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Response biomarkers: re-envisioning the approach to tailoring drug therapy for cancer

BMC Cancer201616:850

https://doi.org/10.1186/s12885-016-2886-9

Received: 5 August 2016

Accepted: 25 October 2016

Published: 5 November 2016

Abstract

Background

The rapidly expanding arsenal of chemotherapeutic agents approved in the past 5 years represents significant progress in the field. However, this poses a challenge for oncologists to choose which drug or combination of drugs is best for any individual. Because only a fraction of patients respond to any drug, efforts have been made to devise strategies to personalize care. The majority of efforts have involved development of predictive biomarkers. While there are notable successes, there are no predictive biomarkers for most drugs. Moreover, predictive biomarkers enrich the cohort of individuals likely to benefit; they do not guarantee benefit.

Main text

There is a need to devise alternate strategies to tailor cancer care. One alternative approach is to enhance the current adaptive approach, which involves administration of a drug and cessation of treatment once progression is documented. This currently involves radiographic tests for the most part, which are expensive, inconvenient and imperfect in their ability to categorize patients who are and are not benefiting from treatment. A biomarker approach to categorizing response may have advantages.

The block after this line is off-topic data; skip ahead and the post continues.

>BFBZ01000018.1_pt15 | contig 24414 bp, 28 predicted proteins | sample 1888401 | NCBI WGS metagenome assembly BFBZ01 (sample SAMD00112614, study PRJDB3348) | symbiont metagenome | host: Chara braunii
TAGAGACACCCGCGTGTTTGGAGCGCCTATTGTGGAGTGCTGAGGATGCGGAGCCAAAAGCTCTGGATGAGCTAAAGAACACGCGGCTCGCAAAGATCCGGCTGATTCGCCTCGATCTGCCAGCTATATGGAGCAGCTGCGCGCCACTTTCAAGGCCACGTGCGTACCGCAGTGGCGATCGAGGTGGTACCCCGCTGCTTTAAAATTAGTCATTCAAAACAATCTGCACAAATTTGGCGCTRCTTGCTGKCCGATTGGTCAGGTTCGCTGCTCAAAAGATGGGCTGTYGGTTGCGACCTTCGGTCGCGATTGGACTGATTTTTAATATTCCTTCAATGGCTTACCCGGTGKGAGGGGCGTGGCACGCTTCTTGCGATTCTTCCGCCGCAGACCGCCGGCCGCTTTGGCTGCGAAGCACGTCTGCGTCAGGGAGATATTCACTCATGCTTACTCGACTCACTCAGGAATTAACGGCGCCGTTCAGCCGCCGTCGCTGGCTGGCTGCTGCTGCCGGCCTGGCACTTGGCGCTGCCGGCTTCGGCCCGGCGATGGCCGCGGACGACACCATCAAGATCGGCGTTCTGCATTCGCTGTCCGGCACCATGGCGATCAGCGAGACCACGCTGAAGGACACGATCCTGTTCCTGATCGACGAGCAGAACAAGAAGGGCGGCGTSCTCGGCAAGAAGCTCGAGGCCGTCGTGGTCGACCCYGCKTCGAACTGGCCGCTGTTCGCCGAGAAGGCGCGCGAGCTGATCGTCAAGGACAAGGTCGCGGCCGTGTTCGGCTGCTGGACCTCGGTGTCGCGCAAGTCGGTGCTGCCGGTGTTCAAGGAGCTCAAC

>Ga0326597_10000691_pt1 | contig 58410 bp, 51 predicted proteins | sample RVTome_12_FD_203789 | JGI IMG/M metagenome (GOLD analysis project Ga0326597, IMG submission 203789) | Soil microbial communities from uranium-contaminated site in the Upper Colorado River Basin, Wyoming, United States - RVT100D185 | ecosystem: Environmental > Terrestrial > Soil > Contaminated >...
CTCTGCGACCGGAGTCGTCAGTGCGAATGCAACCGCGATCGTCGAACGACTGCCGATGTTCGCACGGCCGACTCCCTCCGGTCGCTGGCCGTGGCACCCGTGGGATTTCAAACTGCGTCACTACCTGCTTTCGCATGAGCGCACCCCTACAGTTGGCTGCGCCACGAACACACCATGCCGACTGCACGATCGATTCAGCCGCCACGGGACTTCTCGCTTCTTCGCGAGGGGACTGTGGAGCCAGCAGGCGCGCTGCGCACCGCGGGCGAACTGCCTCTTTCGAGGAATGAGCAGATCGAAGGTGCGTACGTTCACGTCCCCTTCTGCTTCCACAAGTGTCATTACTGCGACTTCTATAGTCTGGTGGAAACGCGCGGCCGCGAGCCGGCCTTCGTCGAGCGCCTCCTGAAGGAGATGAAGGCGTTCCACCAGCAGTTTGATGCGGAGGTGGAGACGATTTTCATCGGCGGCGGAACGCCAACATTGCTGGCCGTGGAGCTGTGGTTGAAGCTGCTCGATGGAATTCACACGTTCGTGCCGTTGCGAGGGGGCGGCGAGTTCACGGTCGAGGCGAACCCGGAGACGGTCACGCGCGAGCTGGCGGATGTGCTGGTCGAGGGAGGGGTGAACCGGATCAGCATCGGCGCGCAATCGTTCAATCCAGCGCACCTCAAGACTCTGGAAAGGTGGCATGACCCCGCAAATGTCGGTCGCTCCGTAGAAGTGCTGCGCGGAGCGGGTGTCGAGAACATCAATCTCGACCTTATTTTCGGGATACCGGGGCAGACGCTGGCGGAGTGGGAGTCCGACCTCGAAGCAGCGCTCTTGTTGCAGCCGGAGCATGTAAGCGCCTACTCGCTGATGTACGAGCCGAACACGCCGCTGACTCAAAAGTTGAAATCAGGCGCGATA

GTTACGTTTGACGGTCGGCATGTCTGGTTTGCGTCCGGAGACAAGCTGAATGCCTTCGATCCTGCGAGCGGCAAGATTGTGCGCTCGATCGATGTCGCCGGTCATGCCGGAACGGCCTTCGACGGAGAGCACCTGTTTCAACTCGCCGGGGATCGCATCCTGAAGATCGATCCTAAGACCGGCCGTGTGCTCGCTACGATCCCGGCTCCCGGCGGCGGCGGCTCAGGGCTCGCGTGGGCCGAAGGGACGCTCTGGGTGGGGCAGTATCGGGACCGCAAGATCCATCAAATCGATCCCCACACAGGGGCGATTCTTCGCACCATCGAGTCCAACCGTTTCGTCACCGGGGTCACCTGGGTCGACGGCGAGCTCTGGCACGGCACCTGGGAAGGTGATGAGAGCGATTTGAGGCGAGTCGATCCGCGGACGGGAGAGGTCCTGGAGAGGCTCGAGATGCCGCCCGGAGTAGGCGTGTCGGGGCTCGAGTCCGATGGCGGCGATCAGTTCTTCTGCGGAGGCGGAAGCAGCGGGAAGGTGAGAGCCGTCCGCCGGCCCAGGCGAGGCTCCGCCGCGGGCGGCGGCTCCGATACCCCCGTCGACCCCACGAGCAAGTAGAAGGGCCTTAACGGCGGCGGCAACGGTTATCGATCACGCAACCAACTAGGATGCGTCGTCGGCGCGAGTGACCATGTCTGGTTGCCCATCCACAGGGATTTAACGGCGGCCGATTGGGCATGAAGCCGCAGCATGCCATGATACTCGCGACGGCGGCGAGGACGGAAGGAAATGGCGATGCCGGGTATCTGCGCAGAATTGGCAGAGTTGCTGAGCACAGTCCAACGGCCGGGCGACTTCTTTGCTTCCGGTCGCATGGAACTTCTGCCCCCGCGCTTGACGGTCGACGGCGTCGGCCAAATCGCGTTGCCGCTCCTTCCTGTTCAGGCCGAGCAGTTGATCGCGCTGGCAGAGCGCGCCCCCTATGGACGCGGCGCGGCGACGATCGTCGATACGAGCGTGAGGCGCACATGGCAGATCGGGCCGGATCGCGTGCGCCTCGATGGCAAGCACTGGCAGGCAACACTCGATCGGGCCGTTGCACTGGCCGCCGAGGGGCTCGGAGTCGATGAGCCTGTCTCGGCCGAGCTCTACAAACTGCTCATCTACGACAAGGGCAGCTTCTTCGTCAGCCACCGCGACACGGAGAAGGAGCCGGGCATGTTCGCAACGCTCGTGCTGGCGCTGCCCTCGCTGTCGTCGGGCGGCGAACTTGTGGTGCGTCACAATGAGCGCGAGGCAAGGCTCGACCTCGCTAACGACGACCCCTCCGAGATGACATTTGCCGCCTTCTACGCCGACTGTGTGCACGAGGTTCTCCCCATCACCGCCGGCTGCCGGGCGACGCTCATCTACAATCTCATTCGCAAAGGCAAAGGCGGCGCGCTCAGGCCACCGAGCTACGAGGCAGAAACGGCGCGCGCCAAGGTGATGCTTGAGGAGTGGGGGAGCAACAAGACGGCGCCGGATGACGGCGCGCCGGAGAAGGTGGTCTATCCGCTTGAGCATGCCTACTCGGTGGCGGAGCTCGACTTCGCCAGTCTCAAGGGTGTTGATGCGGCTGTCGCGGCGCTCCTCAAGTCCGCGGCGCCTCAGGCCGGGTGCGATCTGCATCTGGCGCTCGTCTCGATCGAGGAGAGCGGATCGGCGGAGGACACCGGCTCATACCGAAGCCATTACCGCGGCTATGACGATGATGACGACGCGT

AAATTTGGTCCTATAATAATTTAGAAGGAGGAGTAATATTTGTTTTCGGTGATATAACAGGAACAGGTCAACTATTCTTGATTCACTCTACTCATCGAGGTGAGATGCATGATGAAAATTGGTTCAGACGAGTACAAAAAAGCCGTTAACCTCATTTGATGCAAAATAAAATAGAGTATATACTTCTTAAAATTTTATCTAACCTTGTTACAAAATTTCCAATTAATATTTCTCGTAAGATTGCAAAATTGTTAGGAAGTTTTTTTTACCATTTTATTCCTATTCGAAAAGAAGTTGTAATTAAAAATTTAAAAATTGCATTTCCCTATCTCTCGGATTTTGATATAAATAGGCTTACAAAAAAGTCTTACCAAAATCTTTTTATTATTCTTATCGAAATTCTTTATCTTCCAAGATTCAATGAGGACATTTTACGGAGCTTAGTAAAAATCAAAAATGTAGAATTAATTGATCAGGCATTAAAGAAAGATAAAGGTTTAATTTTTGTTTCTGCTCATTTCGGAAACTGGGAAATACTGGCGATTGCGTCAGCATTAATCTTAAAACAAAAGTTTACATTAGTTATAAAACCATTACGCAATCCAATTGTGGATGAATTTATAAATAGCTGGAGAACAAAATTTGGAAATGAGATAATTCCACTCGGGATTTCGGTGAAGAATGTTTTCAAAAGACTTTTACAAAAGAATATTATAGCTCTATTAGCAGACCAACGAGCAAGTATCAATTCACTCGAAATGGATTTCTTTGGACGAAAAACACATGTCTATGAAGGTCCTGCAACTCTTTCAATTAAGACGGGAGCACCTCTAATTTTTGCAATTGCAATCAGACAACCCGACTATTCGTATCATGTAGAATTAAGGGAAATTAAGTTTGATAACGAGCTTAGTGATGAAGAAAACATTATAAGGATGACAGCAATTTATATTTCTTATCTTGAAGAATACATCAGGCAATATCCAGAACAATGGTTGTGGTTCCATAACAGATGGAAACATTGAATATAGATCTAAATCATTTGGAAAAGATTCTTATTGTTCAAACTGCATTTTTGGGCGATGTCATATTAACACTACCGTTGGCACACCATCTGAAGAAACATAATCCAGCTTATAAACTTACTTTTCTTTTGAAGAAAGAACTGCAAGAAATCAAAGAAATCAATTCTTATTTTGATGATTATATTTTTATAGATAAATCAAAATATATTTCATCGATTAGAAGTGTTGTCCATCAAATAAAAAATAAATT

Conclusion

Herein, we discuss the state of the art on treatment response assessment. While the most mature technologies for response assessment involve radiographic tests such as CT and PET, reports are emerging on biomarkers used to monitor therapeutic efficacy. Potentially, response biomarkers represent a less expensive and more convenient means of monitoring therapy, although an ideal response biomarker has not yet been described. A framework for future response biomarker discovery is described.

Keywords

Response Biomarker Predictive biomarker RECIST Assessing response Adaptive biomarker Systemic therapy Cancer

Background

For many solid tumors, the therapeutic armamentarium is rapidly expanding, particularly with advances in molecularly-targeted drugs. But only a fraction of patients are responsive to any antineoplastic drug, and there is a need to better tailor therapy for any individual. The present approach to the palliative management of solid tumors involves administering a drug (or combination of drugs) that the oncologist speculates will be effective in a given tumor type. Following a significant exposure to chemotherapy (typically over several months), the oncologist estimates response radiographically. However, the radiographic features of a response to chemotherapy are not always obvious. Moreover, if disease progression occurs while on chemotherapy, the patient has had to suffer any toxicities related to the drugs; and the patient’s condition may have deteriorated (due to disease progression, as well as toxicities). This could interfere with administration of subsequent lines of chemotherapy. Meanwhile, the payer is saddled with the costs of an ineffective therapy.

There is little argument that oncologic care must be personalized. Biomarkers represent one strategy to tailor therapy. However, the vast majority of our efforts have focused on development of prognostic and predictive biomarkers, which has had limited success. Response biomarkers have not been thoroughly explored. The purpose of this review is to discuss the potential advantages of response biomarkers, and to envisage how a better response biomarker might transform clinical practice as well as drug development.